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States and Open Data: From Museum to Marketplace – What’s Next

NASCIO takes a look at what has occurred across the states since NASCIO’s first report on open data published in 2009. This latest report examines progress in open data across state and local government. Open data initiatives are advancing at all levels of government in the United States and globally. States and local governments have partnered with industry to create innovative capabilities in delivering data to consumers. Those consumers include citizens, business, non-profit organization and government. The report also presents recommendations for continuing to advance state government open data initiatives and begin moving to a next level of maturity.

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Sharing Costs in Cross Jurisdictional Collaboratives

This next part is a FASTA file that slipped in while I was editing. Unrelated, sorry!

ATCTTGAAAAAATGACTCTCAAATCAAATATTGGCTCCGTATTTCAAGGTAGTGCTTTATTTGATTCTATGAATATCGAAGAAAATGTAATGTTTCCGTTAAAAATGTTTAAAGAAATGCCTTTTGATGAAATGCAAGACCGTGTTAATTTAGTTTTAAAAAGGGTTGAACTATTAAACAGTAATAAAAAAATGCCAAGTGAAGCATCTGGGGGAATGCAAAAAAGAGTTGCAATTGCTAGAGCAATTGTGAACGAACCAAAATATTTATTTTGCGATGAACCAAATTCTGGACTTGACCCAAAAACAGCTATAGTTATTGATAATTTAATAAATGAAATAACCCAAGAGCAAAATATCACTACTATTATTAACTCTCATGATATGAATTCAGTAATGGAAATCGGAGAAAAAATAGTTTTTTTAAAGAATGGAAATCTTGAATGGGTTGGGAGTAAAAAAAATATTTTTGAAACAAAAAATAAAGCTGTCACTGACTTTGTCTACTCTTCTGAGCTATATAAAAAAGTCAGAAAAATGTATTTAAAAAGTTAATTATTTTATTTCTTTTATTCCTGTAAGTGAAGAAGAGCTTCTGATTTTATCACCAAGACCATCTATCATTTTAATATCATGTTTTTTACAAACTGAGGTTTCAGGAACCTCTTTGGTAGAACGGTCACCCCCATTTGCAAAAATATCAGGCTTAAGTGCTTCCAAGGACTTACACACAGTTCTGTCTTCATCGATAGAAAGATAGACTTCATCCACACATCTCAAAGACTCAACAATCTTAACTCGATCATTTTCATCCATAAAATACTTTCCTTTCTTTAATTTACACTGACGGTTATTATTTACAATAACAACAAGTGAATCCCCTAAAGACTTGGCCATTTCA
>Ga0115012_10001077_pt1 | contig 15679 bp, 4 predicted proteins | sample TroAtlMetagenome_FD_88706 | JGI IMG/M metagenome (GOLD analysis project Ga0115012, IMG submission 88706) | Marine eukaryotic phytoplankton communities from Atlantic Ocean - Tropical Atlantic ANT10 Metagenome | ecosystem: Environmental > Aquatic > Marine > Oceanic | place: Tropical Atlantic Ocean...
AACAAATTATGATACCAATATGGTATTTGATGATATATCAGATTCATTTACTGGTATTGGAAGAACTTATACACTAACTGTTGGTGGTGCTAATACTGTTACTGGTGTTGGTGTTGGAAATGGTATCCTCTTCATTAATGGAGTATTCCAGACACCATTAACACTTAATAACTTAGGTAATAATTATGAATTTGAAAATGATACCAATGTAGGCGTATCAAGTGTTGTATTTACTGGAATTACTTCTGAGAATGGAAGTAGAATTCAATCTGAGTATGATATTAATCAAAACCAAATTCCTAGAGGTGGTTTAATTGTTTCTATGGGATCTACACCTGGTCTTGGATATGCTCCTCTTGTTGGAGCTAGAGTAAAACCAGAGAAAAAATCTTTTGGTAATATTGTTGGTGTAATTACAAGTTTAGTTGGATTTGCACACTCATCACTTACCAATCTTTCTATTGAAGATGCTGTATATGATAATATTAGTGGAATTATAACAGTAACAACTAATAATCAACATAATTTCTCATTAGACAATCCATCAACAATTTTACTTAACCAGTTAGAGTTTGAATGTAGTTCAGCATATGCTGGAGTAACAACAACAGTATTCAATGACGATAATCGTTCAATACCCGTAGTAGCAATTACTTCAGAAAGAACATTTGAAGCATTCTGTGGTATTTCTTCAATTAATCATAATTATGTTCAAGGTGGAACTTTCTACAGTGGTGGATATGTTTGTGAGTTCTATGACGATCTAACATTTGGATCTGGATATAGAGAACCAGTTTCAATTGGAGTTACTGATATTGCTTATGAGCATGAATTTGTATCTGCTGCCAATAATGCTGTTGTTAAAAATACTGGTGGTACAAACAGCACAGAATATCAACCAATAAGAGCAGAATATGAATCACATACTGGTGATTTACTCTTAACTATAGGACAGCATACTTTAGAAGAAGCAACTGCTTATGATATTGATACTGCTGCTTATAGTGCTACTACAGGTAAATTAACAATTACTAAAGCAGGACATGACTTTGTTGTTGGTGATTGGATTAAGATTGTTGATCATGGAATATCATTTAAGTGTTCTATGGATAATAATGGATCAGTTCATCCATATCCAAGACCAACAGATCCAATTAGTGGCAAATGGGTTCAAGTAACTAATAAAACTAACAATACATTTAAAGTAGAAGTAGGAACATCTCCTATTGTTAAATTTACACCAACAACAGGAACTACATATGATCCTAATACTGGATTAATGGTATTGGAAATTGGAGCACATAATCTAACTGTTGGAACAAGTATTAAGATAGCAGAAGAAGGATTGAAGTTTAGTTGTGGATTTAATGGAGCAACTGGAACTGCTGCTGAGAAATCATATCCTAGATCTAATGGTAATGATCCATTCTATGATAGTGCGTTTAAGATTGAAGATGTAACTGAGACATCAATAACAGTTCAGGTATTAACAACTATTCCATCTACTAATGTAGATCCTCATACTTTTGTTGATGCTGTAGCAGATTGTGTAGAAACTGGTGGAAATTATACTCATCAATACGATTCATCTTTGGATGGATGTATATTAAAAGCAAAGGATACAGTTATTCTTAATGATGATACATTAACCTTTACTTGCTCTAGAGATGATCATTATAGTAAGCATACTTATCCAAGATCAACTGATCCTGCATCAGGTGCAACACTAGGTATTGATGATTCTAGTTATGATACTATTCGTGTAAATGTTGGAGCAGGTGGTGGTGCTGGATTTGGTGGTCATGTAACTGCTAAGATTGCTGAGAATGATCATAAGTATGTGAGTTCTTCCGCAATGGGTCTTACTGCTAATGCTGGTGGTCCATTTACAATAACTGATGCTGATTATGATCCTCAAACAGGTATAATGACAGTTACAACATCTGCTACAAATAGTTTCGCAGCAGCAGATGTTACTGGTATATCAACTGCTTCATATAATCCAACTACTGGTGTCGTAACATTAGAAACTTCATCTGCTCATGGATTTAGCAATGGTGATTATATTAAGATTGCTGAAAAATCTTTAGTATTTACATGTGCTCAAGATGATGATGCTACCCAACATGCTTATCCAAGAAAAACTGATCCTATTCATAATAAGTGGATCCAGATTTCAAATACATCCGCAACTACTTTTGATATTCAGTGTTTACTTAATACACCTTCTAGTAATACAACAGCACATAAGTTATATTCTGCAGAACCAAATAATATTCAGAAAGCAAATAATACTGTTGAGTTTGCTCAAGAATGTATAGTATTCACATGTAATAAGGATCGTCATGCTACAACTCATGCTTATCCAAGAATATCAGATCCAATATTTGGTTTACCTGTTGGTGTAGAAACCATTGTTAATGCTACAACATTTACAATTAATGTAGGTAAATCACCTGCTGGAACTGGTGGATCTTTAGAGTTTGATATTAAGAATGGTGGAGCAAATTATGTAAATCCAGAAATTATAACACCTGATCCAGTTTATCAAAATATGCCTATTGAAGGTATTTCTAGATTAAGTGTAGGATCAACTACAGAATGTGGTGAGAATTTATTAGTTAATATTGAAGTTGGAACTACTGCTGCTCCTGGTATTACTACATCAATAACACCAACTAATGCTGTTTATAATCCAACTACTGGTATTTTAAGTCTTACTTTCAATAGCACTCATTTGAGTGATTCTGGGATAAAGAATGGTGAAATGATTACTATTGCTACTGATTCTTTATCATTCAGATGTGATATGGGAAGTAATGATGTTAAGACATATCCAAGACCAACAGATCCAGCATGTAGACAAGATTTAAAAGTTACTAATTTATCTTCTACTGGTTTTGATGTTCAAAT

State Chief Information Officers have made the case for forming cross jurisdictional collaboratives when addressing state government services. State CIOs have come to understand the opportunities and the value proposition in forming collaborative arrangements. Cost sharing is foundational to any collaborative and is often the primary reason for the initial formation of a collaborative. This report proposes a list of essential design elements for cost sharing and provides some examples of successful collaboratives.

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Destination: Advancing Enterprise Portfolio Management – First Stop: Issues Management